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Bills DBs coach Donnie Henderson explains how the acronym C.R.A.P. can make you a better coach

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Buffalo Bills defensive backs coach Donnie Henderson has been coaching in the NFL for a long time - since 1999 to be exact. Over the course of that time he's seen rules change, players come and go, and some major differences between players then, and the players now.

When asked about the biggest differences between today's players and the players in his early NFL coaching days, Henderson told Buffalo Bills beat writer Sal Capaccio, "Today’s athlete, there’s two things I talk about with them. That music they listen to, and the money they make. It really forms who they are. They have a different work ethic."

"They love what they do, but they show it in a different way. Ya know, their passion today is not like some of the guys of old passion.”

Capaccio's piece on Henderson has a lot of good stuff for guys getting started in the coaching profession, including how relationships act as the cornerstone to your success and longevity. The first NFL staff that Henderson was ever a part in Baltimore included coaches like included Scott Shafer, Jack Del Rio, Mike Smith, Marvin Lewis, and his current boss with the Bills, Rex Ryan. The Ravens ended up winning the Super Bowl that year, which led to Henderson becoming the defensive coordinator for the Jets in 2004 under Herm Edwards, and there he met Doug Marrone (who coached the offensive line for the Jets), the man who he would go on to work for Syracuse, and then with the Bills.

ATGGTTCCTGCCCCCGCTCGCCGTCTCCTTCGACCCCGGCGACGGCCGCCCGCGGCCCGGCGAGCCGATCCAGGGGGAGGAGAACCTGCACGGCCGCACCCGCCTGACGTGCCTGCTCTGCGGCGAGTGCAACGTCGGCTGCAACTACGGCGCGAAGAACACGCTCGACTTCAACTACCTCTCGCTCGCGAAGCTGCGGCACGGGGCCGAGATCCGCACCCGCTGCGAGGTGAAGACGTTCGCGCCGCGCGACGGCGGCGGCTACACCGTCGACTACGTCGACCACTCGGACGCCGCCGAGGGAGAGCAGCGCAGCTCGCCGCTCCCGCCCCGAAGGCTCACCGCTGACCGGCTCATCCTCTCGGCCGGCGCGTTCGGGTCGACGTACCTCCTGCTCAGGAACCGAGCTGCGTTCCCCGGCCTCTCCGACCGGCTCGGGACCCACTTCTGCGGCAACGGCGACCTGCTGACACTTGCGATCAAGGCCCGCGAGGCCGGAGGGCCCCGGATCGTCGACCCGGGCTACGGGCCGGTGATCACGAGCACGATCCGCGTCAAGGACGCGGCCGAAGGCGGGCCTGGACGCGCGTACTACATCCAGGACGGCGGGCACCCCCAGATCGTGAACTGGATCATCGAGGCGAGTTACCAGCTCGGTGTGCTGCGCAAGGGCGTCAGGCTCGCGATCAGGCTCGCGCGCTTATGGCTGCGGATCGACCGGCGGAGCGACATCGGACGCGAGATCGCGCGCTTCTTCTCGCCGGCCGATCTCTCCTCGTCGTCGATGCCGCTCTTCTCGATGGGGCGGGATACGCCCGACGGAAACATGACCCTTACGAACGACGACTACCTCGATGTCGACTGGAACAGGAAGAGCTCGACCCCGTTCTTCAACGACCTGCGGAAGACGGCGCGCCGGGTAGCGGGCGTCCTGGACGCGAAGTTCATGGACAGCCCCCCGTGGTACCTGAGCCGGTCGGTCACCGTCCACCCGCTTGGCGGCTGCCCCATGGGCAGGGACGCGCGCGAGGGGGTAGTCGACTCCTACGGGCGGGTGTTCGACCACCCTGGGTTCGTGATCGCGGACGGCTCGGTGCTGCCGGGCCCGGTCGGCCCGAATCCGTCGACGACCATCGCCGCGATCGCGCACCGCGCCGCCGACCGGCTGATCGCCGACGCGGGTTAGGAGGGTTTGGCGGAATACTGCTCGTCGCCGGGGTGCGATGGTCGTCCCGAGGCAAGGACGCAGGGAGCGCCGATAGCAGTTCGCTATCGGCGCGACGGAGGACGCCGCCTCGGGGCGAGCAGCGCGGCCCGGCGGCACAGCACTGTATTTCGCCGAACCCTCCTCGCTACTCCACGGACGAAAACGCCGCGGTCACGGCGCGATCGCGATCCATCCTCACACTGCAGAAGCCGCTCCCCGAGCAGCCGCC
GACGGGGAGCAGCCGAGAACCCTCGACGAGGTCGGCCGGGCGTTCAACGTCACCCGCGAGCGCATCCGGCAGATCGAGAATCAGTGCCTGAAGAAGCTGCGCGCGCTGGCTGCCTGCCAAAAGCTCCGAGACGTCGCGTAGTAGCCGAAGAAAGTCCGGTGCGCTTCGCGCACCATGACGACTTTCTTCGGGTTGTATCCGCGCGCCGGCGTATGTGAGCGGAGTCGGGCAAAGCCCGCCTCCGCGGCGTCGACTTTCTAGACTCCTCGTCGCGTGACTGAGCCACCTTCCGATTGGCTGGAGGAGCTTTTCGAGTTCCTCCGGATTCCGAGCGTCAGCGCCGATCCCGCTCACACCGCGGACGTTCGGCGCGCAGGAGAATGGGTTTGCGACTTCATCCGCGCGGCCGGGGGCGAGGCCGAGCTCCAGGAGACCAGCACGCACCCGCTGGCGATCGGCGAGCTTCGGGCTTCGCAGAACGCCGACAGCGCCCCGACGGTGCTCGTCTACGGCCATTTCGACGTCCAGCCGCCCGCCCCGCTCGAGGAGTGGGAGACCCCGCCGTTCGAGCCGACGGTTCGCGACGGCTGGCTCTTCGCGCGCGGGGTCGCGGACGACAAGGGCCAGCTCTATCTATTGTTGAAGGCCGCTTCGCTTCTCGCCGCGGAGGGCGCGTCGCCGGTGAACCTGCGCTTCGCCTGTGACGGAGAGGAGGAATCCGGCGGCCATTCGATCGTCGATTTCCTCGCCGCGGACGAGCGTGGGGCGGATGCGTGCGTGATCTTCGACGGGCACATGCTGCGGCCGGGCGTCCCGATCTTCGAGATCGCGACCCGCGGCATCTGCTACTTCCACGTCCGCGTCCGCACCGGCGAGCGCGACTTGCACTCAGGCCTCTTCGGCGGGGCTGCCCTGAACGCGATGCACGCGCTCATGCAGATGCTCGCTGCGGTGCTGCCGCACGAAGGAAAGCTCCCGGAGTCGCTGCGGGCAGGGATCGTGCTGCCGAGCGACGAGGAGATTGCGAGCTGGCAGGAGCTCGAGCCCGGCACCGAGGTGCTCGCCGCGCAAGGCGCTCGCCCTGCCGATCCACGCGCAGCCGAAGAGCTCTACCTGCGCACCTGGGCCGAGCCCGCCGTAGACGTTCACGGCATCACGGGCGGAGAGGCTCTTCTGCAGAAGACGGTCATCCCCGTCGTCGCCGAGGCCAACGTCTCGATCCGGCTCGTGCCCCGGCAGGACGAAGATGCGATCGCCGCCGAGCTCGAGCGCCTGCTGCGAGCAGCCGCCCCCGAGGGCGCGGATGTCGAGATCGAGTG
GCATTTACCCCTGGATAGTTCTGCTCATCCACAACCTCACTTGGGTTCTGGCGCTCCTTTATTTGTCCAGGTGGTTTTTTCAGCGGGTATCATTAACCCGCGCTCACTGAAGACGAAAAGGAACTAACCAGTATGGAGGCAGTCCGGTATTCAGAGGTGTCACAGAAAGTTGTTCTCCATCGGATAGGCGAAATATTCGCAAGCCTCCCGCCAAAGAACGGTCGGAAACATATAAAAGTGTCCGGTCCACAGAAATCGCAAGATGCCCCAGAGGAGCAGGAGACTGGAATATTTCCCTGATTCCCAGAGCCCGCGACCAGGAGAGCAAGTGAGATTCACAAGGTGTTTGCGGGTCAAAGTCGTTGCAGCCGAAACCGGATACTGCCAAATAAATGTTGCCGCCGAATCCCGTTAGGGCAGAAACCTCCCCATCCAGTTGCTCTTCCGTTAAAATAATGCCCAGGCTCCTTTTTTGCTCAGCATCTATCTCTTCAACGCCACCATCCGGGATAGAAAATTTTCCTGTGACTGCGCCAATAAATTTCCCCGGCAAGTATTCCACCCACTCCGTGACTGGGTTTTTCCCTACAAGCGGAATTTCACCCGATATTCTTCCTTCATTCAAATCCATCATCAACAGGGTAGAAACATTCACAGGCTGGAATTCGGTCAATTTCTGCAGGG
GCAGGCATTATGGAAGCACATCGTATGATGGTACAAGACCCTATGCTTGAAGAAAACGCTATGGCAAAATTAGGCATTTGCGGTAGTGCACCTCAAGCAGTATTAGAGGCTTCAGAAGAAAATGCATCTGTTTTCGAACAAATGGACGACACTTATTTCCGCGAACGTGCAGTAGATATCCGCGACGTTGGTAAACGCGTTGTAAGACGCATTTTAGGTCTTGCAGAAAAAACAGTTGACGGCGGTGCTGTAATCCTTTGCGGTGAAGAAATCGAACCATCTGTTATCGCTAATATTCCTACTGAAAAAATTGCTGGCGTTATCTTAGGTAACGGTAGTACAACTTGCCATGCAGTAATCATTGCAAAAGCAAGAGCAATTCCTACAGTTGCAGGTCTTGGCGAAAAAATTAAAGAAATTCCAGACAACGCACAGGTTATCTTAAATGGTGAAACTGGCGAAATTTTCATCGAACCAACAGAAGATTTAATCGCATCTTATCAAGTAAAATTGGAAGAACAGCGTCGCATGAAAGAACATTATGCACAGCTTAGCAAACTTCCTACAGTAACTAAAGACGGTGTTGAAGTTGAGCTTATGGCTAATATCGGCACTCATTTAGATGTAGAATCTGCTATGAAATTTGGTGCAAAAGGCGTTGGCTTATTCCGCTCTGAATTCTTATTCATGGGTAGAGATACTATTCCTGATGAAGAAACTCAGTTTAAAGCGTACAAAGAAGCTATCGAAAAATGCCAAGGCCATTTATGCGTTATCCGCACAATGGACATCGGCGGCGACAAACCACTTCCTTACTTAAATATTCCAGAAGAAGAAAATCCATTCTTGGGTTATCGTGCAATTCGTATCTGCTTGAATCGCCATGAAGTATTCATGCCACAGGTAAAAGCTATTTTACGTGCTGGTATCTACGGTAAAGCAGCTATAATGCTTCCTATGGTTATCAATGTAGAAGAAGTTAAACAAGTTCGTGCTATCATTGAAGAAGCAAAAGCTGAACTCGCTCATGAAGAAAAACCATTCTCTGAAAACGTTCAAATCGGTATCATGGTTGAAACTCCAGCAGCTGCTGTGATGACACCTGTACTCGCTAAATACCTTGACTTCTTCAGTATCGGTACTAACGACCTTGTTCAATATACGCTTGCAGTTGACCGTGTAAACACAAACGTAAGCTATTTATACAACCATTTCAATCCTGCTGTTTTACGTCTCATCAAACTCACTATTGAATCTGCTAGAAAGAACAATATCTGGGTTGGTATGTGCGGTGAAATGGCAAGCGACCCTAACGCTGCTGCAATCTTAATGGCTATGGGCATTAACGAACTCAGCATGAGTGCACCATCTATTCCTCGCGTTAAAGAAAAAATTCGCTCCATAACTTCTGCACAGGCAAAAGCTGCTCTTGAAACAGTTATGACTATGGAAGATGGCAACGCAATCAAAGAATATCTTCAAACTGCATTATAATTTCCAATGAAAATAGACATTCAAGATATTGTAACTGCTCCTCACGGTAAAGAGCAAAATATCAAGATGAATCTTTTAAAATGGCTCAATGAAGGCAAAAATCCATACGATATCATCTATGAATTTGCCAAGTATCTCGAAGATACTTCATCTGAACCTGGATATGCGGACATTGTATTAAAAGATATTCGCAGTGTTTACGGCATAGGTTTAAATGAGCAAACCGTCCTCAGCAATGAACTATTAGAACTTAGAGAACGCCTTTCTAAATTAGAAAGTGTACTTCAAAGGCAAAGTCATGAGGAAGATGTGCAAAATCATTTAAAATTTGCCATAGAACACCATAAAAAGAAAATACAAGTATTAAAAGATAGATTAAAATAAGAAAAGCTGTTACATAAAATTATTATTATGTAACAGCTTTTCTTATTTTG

When Marrone opted out of the final year of his contract in Buffalo, the Bills brought in Henderson's old friend Rex Ryan, and Ryan gave Henderson the option to stay on in his current position. As you can gather, relationships are important in the profession for a multitude of reasons.

One of the more interesting nuggets in the article is how Henderson knows his guys are ready to play. He assesses it with the acronym C.R.A.P. - or Comprehend, Retain, Apply, and Prepare. Henderson notes that if his defensive backs can "get all that done," he's feeling okay.

"I tell the guys, ‘I might not ever get you to the Pro Bowl. My job is to make sure you make a lot of money.'”

Read Capaccio's full piece on Henderson here.